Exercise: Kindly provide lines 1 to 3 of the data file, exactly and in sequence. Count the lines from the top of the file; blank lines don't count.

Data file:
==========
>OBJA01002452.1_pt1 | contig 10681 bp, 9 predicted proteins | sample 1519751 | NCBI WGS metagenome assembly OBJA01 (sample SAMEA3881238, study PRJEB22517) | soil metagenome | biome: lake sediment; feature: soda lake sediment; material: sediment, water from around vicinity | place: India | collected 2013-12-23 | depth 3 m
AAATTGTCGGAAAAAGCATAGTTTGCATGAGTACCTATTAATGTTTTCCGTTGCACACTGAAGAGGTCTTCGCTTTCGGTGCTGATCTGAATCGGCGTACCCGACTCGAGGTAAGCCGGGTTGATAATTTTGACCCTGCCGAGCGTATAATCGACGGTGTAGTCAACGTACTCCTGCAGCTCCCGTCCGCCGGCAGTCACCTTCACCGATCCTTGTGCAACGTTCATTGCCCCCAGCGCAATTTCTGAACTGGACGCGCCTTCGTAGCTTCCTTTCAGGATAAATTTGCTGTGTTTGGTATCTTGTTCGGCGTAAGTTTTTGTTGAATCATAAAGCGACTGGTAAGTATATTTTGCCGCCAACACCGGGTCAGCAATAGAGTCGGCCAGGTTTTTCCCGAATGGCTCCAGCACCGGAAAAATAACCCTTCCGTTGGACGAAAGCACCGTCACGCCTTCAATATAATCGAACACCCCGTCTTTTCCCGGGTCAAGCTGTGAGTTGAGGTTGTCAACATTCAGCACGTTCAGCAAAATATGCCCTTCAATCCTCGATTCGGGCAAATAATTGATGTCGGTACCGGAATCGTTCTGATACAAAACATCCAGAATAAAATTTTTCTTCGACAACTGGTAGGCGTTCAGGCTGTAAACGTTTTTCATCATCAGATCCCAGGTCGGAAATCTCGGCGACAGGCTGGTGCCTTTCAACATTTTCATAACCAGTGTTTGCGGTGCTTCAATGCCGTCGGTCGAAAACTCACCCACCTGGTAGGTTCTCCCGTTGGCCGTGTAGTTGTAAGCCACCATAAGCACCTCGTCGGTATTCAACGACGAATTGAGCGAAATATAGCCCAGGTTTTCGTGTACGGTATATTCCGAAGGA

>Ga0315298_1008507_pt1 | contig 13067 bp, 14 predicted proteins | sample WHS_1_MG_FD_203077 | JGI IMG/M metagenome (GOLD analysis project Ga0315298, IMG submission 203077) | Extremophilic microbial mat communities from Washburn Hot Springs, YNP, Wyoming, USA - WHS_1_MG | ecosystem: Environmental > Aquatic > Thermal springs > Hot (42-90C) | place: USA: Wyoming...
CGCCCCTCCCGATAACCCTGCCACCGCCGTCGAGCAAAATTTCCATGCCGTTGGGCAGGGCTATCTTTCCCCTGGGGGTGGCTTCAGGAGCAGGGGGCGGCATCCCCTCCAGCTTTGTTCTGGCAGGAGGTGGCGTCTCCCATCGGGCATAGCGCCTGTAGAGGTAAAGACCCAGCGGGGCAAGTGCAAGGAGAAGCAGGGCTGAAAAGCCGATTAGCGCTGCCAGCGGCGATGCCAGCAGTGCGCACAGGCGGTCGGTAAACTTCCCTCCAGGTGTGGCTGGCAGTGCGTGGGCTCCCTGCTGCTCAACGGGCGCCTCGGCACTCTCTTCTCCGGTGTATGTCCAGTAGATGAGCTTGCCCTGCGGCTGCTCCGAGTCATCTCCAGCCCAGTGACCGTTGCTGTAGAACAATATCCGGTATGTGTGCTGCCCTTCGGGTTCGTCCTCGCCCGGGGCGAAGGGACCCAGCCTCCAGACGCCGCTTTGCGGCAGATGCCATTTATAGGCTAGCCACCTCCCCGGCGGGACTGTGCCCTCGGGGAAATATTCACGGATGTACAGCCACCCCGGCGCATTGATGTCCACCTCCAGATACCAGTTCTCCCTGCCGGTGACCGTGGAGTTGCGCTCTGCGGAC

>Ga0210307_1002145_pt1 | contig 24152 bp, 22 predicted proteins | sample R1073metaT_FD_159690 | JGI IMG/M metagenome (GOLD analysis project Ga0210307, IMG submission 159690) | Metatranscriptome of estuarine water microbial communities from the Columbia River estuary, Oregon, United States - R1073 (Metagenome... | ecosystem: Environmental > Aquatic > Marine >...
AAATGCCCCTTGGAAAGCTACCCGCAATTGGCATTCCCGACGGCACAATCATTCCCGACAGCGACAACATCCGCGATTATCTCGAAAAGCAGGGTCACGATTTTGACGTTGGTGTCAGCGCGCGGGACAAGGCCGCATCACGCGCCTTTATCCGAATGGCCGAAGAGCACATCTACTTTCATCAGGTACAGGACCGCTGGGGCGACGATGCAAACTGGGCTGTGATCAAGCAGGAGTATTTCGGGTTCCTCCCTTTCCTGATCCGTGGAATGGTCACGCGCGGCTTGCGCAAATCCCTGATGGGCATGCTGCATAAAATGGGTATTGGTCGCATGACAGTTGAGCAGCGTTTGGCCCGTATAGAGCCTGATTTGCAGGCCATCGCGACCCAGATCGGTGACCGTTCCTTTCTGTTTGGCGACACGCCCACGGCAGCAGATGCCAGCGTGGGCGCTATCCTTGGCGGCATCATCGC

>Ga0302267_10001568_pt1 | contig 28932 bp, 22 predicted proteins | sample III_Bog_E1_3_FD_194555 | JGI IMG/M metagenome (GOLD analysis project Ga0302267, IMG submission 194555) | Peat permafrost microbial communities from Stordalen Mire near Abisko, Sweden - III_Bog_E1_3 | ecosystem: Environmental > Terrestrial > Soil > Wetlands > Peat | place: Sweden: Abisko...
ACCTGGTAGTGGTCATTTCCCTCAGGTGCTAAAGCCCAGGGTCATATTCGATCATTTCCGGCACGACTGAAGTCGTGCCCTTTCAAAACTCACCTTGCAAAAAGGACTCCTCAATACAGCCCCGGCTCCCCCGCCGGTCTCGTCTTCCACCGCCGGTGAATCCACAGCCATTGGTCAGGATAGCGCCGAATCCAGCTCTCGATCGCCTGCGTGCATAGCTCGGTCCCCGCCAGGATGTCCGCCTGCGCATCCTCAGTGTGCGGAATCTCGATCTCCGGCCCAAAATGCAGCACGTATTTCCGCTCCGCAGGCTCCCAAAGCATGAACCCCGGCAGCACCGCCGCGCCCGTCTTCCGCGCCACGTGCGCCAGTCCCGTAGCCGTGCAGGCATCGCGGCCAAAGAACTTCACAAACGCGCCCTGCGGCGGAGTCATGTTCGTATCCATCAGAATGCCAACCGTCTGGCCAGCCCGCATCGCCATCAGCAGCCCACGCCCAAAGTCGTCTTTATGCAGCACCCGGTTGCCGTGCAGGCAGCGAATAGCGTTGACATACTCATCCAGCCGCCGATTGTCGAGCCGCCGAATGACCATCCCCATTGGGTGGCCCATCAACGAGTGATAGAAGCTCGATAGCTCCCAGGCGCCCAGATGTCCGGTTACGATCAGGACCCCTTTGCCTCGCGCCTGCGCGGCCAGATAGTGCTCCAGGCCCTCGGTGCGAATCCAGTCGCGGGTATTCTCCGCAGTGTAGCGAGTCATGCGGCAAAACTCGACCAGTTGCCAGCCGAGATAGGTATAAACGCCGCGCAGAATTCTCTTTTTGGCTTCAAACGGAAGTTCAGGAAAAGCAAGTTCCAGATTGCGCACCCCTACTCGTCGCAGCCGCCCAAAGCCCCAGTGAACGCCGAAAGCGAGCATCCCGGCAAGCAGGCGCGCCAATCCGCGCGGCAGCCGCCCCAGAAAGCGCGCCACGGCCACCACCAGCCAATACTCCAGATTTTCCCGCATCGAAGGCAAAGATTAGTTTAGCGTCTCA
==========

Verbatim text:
>OBJA01002452.1_pt1 | contig 10681 bp, 9 predicted proteins | sample 1519751 | NCBI WGS metagenome assembly OBJA01 (sample SAMEA3881238, study PRJEB22517) | soil metagenome | biome: lake sediment; feature: soda lake sediment; material: sediment, water from around vicinity | place: India | collected 2013-12-23 | depth 3 m
AAATTGTCGGAAAAAGCATAGTTTGCATGAGTACCTATTAATGTTTTCCGTTGCACACTGAAGAGGTCTTCGCTTTCGGTGCTGATCTGAATCGGCGTACCCGACTCGAGGTAAGCCGGGTTGATAATTTTGACCCTGCCGAGCGTATAATCGACGGTGTAGTCAACGTACTCCTGCAGCTCCCGTCCGCCGGCAGTCACCTTCACCGATCCTTGTGCAACGTTCATTGCCCCCAGCGCAATTTCTGAACTGGACGCGCCTTCGTAGCTTCCTTTCAGGATAAATTTGCTGTGTTTGGTATCTTGTTCGGCGTAAGTTTTTGTTGAATCATAAAGCGACTGGTAAGTATATTTTGCCGCCAACACCGGGTCAGCAATAGAGTCGGCCAGGTTTTTCCCGAATGGCTCCAGCACCGGAAAAATAACCCTTCCGTTGGACGAAAGCACCGTCACGCCTTCAATATAATCGAACACCCCGTCTTTTCCCGGGTCAAGCTGTGAGTTGAGGTTGTCAACATTCAGCACGTTCAGCAAAATATGCCCTTCAATCCTCGATTCGGGCAAATAATTGATGTCGGTACCGGAATCGTTCTGATACAAAACATCCAGAATAAAATTTTTCTTCGACAACTGGTAGGCGTTCAGGCTGTAAACGTTTTTCATCATCAGATCCCAGGTCGGAAATCTCGGCGACAGGCTGGTGCCTTTCAACATTTTCATAACCAGTGTTTGCGGTGCTTCAATGCCGTCGGTCGAAAACTCACCCACCTGGTAGGTTCTCCCGTTGGCCGTGTAGTTGTAAGCCACCATAAGCACCTCGTCGGTATTCAACGACGAATTGAGCGAAATATAGCCCAGGTTTTCGTGTACGGTATATTCCGAAGGA

>Ga0315298_1008507_pt1 | contig 13067 bp, 14 predicted proteins | sample WHS_1_MG_FD_203077 | JGI IMG/M metagenome (GOLD analysis project Ga0315298, IMG submission 203077) | Extremophilic microbial mat communities from Washburn Hot Springs, YNP, Wyoming, USA - WHS_1_MG | ecosystem: Environmental > Aquatic > Thermal springs > Hot (42-90C) | place: USA: Wyoming...